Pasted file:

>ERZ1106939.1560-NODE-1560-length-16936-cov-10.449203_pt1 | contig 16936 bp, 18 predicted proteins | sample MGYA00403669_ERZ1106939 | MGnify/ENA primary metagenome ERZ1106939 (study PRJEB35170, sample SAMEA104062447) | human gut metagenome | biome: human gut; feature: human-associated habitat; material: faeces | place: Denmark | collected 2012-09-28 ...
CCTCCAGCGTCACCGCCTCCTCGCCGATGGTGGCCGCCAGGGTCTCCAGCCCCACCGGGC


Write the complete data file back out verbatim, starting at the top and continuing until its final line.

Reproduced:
>ERZ1106939.1560-NODE-1560-length-16936-cov-10.449203_pt1 | contig 16936 bp, 18 predicted proteins | sample MGYA00403669_ERZ1106939 | MGnify/ENA primary metagenome ERZ1106939 (study PRJEB35170, sample SAMEA104062447) | human gut metagenome | biome: human gut; feature: human-associated habitat; material: faeces | place: Denmark | collected 2012-09-28 ...
CCTCCAGCGTCACCGCCTCCTCGCCGATGGTGGCCGCCAGGGTCTCCAGCCCCACCGGGC